In the October 2013 and March 2014 editions of Lit Alerts, we discussed the Ninth Circuit’s panel decision in Romo v. Teva Pharmaceuticals USA, Inc., No. 13-56310 (Sept. 25, 2013), which held that a plaintiff’s motion for coordination of state actions did not constitute a proposal for the actions to be “tried jointly” such that removal under the Class Action Fairness Act of 2005 (CAFA) is authorized. CAFA authorizes removal of “mass actions,” defined as “any civil action . . . in which monetary relief claims of 100 or more persons are proposed to be tried jointly on the ground that the plaintiffs’ claims involve common questions of law or fact.” 28 U.S.C. § 1332(d)(11)(B)(i). On June 30, 2014, the United States Supreme Court denied Teva’s petition for certiorari in Romo.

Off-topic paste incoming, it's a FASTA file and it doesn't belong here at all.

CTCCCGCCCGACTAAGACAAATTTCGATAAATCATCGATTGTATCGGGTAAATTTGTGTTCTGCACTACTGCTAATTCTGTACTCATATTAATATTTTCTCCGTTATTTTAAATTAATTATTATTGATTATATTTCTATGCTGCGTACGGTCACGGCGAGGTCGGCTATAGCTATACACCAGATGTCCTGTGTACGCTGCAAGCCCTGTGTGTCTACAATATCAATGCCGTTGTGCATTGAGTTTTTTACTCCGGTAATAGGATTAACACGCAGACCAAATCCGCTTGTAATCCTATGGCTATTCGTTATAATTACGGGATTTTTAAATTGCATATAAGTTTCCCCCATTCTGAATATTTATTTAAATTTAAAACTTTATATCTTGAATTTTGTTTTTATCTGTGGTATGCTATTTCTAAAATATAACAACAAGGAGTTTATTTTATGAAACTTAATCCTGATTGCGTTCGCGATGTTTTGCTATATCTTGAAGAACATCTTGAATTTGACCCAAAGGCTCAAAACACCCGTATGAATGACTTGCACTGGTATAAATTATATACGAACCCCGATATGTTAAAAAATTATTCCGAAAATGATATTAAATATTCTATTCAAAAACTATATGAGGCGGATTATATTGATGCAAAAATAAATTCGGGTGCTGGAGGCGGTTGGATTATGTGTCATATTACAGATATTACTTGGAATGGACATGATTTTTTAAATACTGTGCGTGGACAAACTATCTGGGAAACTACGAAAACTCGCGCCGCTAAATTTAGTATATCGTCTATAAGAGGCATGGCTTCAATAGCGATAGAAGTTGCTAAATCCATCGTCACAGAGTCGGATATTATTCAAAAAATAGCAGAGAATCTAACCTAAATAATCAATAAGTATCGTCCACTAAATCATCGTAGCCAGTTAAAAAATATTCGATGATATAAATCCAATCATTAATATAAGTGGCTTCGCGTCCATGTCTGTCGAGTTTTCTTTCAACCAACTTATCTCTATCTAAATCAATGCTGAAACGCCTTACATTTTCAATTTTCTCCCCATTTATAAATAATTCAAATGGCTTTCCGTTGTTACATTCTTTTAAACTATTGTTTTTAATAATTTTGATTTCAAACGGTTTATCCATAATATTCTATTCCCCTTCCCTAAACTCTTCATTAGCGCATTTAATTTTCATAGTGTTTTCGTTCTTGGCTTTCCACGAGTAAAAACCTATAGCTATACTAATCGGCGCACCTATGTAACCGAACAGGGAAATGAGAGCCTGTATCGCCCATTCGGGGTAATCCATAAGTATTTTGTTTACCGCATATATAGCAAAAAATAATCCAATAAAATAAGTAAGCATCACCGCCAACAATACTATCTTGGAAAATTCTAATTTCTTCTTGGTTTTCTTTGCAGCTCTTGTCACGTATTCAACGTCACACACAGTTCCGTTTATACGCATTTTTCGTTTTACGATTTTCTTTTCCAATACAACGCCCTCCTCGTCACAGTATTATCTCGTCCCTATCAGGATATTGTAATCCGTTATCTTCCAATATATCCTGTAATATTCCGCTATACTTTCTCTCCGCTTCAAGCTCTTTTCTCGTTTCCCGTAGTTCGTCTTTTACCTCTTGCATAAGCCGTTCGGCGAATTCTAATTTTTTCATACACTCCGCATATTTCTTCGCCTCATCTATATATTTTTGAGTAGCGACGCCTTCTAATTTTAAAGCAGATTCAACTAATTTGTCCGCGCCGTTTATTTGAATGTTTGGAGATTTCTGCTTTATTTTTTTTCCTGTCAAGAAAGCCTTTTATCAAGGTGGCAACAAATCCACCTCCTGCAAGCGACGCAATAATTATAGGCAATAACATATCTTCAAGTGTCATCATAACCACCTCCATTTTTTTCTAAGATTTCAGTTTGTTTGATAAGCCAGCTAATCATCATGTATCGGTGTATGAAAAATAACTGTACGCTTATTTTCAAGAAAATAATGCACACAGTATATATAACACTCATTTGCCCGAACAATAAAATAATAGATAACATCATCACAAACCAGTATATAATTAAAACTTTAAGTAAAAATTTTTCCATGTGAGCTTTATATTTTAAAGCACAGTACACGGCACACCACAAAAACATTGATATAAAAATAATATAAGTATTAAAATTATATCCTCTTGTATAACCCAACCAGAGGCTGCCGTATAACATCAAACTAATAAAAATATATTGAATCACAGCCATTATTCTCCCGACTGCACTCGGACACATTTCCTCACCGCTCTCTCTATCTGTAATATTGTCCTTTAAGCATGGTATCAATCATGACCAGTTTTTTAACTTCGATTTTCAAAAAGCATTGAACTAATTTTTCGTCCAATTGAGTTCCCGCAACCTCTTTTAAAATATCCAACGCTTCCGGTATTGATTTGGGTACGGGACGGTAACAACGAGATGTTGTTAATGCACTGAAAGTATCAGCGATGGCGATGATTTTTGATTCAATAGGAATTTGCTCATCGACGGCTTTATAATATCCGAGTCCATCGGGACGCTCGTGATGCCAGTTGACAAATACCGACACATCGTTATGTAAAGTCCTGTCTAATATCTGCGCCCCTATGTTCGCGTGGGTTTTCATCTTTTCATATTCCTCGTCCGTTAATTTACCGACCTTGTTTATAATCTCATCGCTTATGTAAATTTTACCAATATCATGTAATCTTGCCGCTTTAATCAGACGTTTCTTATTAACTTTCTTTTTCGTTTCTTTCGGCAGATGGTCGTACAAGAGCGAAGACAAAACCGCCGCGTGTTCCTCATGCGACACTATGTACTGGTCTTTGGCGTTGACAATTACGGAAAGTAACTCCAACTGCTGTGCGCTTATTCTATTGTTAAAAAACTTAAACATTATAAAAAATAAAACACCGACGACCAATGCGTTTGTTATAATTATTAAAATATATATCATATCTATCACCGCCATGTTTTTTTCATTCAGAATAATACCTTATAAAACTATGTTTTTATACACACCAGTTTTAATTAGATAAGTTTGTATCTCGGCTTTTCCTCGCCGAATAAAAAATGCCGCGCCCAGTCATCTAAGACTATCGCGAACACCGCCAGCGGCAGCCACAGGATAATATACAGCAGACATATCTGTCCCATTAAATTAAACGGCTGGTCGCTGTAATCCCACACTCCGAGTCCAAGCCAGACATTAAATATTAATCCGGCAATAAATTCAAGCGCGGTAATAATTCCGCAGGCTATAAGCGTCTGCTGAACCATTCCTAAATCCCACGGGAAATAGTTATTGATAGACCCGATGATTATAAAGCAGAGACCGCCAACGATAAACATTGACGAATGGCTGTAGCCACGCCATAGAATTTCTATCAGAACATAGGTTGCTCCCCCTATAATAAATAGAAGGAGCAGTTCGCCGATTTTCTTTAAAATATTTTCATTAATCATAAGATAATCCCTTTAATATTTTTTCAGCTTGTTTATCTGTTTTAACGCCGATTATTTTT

The Supreme Court’s denial clears the way for the Ninth Circuit to answer in an en banc decision whether coordinated, but not consolidated, cases can be properly removed under CAFA. En banc arguments before the Ninth Circuit were heard earlier in June, where Teva’s counsel argued that plaintiff’s proposal for coordination went beyond requests to coordinate pretrial issues, and that some issues would instead be addressed in some form of a joint trial. The Ninth Circuit has not yet issued a decision.